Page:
Support for creative industries

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Moscow Mayor Sergei Sobyanin spoke about the development of creative industries in the capital of Russia

It is difficult to imagine the economy of a modern metropolis without the creative sector. Such projects improve the city, and, in turn, the city helps its entrepreneurs grow.

Creative industries usually include such areas of the economy as the art industry, photography, advertising, jewelry, performing arts, printing, publishing, filming, television and radio broadcasting, information technology, software and video game development, musical instrument manufacturing, architecture and engineering, protection of cultural heritage, museum affairs, library services and archiving, design, and creative education.

Designers are directly involved in urban planning, beautification of the city, and public space creation. Their key challenge is to create a proud world-class environment.

Moscow Mayor Sergei Sobyanin

“Architects and designers are highly demanded at the city’s new construction sites, because the current requirements for development, architecture, and design have increased manifold,” Moscow Mayor Sergei Sobyanin emphasised. “The restoration of historical objects is another huge sector. We saw the inflow of orders, and, consequently, hundreds of objects have attracted art historians, architects, designers, chronologists.”

According to the National Research University Higher School of Economics, there are 113,000 organisations and individual entrepreneurs operating in the creative industries in Moscow. Their total revenue exceeds three trillion rubles. Thus, creative industries generate 6.3% of Moscow’s gross regional product. In addition, metropolitan organisations form 54% of the total creative industries market in Russia.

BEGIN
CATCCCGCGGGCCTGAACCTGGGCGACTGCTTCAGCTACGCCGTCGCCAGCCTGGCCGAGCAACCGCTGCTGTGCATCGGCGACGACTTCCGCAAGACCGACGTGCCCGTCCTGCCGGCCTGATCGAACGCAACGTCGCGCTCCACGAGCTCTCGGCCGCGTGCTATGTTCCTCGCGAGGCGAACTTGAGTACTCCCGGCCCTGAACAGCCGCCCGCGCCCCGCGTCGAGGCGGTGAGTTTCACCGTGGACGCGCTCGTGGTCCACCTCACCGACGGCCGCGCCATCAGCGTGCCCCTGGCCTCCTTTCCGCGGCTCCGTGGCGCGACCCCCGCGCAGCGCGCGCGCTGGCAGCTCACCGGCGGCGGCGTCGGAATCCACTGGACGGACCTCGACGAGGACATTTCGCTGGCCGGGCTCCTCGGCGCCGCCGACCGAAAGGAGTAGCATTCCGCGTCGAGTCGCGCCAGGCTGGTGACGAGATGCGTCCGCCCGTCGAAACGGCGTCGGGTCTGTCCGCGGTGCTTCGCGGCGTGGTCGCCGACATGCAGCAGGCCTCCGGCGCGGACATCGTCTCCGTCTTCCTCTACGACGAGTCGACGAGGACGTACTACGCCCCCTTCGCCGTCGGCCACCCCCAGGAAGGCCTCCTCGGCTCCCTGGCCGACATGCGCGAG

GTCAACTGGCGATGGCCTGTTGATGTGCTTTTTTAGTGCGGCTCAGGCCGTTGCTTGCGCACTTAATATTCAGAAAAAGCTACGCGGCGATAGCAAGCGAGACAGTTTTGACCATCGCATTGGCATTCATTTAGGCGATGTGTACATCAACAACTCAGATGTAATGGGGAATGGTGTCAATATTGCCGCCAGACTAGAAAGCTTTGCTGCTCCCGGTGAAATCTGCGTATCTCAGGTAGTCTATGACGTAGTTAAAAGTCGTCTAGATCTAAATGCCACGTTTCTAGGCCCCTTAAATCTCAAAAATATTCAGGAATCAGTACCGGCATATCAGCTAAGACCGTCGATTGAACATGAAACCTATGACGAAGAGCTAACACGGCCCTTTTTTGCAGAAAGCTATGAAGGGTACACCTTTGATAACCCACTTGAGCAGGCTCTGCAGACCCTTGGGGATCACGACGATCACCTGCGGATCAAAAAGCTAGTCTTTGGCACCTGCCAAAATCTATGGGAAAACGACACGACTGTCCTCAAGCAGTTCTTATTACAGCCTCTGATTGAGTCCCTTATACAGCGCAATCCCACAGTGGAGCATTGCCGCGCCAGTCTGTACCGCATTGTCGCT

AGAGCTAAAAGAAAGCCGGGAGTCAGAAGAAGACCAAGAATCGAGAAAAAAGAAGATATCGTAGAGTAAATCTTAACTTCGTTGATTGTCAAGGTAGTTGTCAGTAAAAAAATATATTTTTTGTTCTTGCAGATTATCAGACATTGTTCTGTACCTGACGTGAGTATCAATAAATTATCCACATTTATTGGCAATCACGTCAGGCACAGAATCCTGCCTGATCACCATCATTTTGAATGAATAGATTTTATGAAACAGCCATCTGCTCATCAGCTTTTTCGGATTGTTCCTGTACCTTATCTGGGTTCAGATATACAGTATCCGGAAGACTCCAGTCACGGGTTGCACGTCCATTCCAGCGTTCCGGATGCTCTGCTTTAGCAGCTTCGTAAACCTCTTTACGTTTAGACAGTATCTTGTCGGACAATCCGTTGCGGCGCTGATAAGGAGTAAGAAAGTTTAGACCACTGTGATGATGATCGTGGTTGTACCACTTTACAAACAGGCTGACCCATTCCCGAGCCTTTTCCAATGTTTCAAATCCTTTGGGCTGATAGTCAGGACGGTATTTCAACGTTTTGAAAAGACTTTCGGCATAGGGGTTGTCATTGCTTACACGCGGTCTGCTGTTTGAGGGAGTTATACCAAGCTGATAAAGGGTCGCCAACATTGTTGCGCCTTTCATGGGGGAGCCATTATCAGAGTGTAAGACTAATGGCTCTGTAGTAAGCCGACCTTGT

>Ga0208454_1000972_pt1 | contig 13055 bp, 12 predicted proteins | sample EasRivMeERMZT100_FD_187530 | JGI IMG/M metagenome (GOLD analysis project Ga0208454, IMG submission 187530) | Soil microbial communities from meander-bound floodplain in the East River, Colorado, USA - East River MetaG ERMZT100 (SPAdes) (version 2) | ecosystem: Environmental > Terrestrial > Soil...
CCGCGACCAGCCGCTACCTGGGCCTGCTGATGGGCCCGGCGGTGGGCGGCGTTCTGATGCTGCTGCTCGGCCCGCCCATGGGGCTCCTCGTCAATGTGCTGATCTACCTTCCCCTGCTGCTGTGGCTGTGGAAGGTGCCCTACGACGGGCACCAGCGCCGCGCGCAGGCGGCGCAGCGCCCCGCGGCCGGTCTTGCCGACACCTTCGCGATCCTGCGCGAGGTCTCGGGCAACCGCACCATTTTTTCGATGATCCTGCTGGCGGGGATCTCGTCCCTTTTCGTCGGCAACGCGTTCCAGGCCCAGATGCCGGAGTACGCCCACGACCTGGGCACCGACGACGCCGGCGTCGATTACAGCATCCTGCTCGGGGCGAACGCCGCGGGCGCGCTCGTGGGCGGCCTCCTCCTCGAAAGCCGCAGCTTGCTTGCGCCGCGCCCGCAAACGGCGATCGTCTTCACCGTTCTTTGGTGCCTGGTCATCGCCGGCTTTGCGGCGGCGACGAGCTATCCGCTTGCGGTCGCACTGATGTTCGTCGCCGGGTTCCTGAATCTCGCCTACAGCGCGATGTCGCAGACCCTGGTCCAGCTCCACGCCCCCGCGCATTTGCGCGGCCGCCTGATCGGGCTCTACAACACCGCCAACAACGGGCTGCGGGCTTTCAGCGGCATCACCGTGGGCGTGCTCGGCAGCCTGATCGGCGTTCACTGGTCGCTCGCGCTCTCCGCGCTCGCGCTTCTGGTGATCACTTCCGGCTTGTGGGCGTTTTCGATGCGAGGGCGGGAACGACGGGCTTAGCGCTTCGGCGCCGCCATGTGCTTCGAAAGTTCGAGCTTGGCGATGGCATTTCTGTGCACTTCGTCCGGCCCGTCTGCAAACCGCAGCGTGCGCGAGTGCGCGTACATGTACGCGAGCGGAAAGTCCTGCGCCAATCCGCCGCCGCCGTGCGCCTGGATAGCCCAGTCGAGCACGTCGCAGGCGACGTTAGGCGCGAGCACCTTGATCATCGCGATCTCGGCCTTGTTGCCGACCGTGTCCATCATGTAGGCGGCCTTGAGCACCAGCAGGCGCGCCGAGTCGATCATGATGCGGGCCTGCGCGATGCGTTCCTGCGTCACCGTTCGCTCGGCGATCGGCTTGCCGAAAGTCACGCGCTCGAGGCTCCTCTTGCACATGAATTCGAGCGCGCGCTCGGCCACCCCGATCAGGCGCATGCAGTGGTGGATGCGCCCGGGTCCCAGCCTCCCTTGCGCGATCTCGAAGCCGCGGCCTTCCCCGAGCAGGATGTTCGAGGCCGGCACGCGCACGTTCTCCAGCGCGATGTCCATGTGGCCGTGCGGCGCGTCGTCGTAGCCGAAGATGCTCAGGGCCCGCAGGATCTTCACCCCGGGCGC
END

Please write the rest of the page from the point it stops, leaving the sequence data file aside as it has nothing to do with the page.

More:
“Everyone in their place must do something that has not been done before them. And do it in such a way that it would be interesting for everyone, to advance your sector, your enterprise, your industry a step forward. The synergy among a huge number of people, infrastructure and urban environment doubtlessly gives us the potential and confidence that Moscow will be one of the world’s creative leaders.”

Sergei Sobyanin

This economy sector companies employ 463,000 people. When adding creative professionals working in other industries, the total number of creative occupations reaches 1.1 million people, which is about 13% of all employed people in the capital of Russia.

The active growth of creative industries is one of the most noticeable features of modern cities. The attractiveness of Moscow for institutions in this area is growing due to many reasons, and one of the key factors is a comfortable urban environment. People of creative occupations relocate to the capital city, because it offers the opportunities, including a quality education, medicine, good public transport, green parks, safe environment, and convenient online and offline services.

Design has become not only a marketing ploy, but also a management tool. “Today, the capacity of the Russian design market is more than a trillion rubles, and the potential is doubling every two or three years. And most of this market belongs to Moscow,” Vitaly Stavitsky, President of the Union of Designers of Russia, emphasised.

According to him, Moscow has a huge potential of exporting design services. Domestic specialists are involved in the automotive industry, manufacturing of telephones and household appliances.